FORT LAUDERDALE, Fla. — Barry Fay couldn’t believe what a neighbor was telling him: Google Earth showed a car rotting at the bottom of a pond behind his home.

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This undated photo shows William Moldt. It took 22 years, but the missing man’s remains were finally found thanks to someone who zoomed in on his former Florida neighborhood with Google satellite images and noticed a car submerged in a lake. National Missing & Unidentified Persons System via AP

“Why? Where?” he said. “There’s no car behind my house.”

Fay might have been even more incredulous had he known the car contained the skeleton of a man missing for 22 years.

The 50-year-old Wellington man called the Palm Beach County Sheriff’s Office, which found the remains of William Earl Moldt, a Lake Worth resident last seen in 1997.

According to the National Missing and Unidentified Persons System, Moldt, then a 40-year-old resident of Lake Worth, was last heard from Nov. 7, 1997, around 9:30 p.m., when he called his girlfriend to say he was leaving a nightclub and would be home soon.

Almost 22 years passed. Finally, on Aug. 28, deputies got the call from Fay and lifted the car from the pond in the gated, single-family Grand Isles development in Wellington, where Fay had moved 14 months before from Sunrise.

What caused Moldt’s white Saturn SL to sink into the retention pond remains a mystery.

Divers lift cars from canals on a regular basis in South Florida. In 2017, when water managers lowered the depth of the Boca Rio canal before Hurricane Irma, they found six vehicles, including a Toyota with the remains of Loraine Pinto of Boca Raton inside. She had disappeared about nine months earlier.

These crashes occur most often during clear days on dry, rural roads, a South Florida Sun-Sentinel analysis shows.

Between 2011 and 2016, there were 168 water-related deaths from car accidents in the state, according to Florida Department of Transportation data. Bad drivers and alcohol were factors in about a quarter of the cases.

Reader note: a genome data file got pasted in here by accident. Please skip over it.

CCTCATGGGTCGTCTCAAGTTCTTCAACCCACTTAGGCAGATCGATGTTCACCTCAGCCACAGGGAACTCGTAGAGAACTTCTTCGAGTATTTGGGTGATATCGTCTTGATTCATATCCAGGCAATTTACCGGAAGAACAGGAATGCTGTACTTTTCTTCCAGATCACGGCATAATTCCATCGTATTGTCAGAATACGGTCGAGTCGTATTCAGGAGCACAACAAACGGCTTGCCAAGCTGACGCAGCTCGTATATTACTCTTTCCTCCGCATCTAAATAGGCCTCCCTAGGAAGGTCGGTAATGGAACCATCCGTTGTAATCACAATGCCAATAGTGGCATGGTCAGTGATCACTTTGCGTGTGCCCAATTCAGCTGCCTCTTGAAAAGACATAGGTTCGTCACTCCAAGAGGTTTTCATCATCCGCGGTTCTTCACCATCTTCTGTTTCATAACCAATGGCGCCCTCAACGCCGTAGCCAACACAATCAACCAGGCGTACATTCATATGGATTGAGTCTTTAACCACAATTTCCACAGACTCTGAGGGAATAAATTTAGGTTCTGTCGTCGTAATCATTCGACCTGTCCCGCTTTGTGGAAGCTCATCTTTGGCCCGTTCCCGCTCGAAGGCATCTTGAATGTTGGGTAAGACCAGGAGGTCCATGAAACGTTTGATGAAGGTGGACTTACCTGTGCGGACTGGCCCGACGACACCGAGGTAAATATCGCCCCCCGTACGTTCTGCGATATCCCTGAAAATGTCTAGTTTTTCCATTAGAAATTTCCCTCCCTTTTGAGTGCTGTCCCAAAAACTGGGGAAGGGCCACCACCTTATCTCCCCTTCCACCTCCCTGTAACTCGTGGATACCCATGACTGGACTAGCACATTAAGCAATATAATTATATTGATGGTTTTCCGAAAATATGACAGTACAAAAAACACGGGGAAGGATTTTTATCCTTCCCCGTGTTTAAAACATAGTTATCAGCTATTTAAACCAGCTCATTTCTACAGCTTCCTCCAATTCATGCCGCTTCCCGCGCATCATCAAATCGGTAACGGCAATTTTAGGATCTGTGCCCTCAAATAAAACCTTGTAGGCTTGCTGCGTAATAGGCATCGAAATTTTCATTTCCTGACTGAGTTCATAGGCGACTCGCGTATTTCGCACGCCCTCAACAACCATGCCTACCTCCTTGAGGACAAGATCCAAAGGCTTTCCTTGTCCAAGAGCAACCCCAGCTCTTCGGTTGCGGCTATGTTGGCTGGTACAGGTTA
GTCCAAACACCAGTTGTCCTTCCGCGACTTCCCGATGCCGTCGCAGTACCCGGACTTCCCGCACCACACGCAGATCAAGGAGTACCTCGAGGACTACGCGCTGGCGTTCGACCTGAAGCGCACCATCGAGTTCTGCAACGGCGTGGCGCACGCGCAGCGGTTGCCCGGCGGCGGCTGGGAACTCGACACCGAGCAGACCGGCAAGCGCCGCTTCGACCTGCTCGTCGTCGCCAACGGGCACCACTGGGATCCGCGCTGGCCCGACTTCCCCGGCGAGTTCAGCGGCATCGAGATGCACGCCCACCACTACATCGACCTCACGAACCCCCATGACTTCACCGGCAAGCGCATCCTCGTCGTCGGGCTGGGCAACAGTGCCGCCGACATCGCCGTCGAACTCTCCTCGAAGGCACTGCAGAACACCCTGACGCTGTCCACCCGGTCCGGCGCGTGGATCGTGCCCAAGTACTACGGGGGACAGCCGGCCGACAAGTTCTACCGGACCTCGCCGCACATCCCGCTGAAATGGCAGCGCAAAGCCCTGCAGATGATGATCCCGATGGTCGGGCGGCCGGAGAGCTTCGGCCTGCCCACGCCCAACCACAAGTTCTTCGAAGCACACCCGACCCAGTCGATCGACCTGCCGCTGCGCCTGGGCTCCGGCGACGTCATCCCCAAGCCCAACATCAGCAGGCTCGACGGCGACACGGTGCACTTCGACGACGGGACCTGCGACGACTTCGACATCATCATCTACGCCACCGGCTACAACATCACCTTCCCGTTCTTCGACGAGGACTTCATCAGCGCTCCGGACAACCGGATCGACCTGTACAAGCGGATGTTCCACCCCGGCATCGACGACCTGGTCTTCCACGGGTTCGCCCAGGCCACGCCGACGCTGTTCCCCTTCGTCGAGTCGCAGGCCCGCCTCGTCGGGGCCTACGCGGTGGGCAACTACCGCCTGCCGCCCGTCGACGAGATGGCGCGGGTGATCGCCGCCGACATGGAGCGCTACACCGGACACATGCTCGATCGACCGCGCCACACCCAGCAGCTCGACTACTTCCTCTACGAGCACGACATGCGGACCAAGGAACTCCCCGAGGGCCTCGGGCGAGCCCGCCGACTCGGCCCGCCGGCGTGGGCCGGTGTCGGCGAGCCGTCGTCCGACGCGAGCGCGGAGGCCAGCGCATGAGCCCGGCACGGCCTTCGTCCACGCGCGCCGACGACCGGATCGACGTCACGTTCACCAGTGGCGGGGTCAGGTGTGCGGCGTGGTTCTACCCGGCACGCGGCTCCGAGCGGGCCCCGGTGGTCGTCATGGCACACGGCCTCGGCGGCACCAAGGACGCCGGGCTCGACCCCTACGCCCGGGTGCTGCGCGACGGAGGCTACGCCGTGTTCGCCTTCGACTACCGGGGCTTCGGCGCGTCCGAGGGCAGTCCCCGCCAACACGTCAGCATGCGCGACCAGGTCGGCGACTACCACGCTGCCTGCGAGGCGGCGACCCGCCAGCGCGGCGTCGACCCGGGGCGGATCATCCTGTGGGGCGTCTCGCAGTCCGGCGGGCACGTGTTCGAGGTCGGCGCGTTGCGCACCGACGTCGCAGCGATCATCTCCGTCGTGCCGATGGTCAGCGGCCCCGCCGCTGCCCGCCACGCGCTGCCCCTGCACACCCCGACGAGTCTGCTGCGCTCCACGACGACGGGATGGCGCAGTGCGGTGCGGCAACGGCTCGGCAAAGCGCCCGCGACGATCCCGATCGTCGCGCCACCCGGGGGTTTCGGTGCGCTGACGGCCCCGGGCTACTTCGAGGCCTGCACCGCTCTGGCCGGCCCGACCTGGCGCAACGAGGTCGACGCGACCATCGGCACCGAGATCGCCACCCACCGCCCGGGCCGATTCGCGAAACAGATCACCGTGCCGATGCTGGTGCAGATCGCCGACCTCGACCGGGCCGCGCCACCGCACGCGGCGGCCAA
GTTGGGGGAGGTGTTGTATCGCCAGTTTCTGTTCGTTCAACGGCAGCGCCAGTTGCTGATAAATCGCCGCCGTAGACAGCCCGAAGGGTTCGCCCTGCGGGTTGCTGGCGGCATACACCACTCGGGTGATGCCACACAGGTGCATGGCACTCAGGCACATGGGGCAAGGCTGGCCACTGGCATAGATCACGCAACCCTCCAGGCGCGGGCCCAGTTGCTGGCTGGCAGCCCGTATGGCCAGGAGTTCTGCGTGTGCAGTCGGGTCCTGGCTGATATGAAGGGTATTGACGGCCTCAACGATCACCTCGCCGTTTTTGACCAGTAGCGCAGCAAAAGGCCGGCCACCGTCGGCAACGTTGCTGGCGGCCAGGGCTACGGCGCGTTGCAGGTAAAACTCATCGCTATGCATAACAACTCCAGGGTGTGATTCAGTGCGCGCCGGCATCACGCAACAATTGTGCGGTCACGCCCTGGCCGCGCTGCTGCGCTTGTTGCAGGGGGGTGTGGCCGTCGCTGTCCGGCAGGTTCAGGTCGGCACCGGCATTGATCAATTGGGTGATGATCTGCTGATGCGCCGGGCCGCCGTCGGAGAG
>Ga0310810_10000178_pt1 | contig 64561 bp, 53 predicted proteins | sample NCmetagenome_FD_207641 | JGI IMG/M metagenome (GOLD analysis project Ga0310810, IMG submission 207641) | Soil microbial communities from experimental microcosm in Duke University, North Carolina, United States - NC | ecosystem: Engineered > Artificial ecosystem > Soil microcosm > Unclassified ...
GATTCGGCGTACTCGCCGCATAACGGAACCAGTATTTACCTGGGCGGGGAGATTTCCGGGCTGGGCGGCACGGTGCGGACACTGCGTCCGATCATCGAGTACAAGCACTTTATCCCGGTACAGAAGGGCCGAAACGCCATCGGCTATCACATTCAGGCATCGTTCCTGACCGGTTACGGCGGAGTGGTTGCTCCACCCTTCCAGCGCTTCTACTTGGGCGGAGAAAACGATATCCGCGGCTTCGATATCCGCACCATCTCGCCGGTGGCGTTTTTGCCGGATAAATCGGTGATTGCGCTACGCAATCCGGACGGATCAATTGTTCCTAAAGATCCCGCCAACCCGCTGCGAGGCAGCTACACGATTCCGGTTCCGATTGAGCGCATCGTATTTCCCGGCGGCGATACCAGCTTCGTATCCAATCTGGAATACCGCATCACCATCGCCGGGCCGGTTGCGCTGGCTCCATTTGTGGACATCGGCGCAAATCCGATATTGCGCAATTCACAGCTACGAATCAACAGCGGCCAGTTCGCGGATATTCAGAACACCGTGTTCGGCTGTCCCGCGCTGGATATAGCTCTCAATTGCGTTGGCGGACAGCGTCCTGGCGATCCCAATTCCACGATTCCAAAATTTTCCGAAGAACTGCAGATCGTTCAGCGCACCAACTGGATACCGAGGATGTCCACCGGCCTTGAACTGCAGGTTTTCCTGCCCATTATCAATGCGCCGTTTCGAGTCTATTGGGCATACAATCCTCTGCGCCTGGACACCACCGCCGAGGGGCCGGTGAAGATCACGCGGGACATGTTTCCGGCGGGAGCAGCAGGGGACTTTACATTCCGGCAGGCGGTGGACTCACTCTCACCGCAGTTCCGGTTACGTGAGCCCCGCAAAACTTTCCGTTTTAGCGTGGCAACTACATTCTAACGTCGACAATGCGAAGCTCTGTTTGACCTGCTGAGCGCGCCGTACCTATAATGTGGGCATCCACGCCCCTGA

Of those fatalities, Palm Beach County had the most in South Florida, 29, while Broward had 25 and Miami-Dade eight.

In the Wellington case, Fay said his neighbor’s ex-husband, who used to live in the neighborhood, discovered the submerged 1994 Saturn SL on Google Earth.

Fay was skeptical, so he called a neighbor who operates a drone. The drone confirmed the Google Earth sighting.

“I called the former owner of my house and asked if she knew about this,” Fay said. “She was shocked.”

The grainy image from Google Earth shows a car resting on its side at a ledge where the pond comes to an end between rows of residences near the 3700 block of Moon Bay Circle. The community was under construction when Moldt disappeared.

“The vehicle’s exterior was heavily calcified and was obviously in the water for a significant amount of time,” the Sheriff’s Office said.

The Saturn and the skeletal remains were towed to the Palm Beach County medical examiner’s office for processing.

The remains were identified as Moldt’s on Tuesday, the sheriff’s office announced late Wednesday.

According to the missing persons site NAMUS, Moldt did not appear intoxicated when he left the adult nightclub in his vehicle alone. The site also says Moldt “was not a frequent drinker but did have several drinks at the bar.”

The site described him as 6 feet tall and 225 pounds with brown eyes. He was wearing gray pants, a white button-down Oxford shirt with stripes, a tie a black belt, and a Gruen men’s watch with gold band and blue face. He wore a 14-karat solid gold nugget ring with two diamonds on his left hand.

He was 40 when he went missing.

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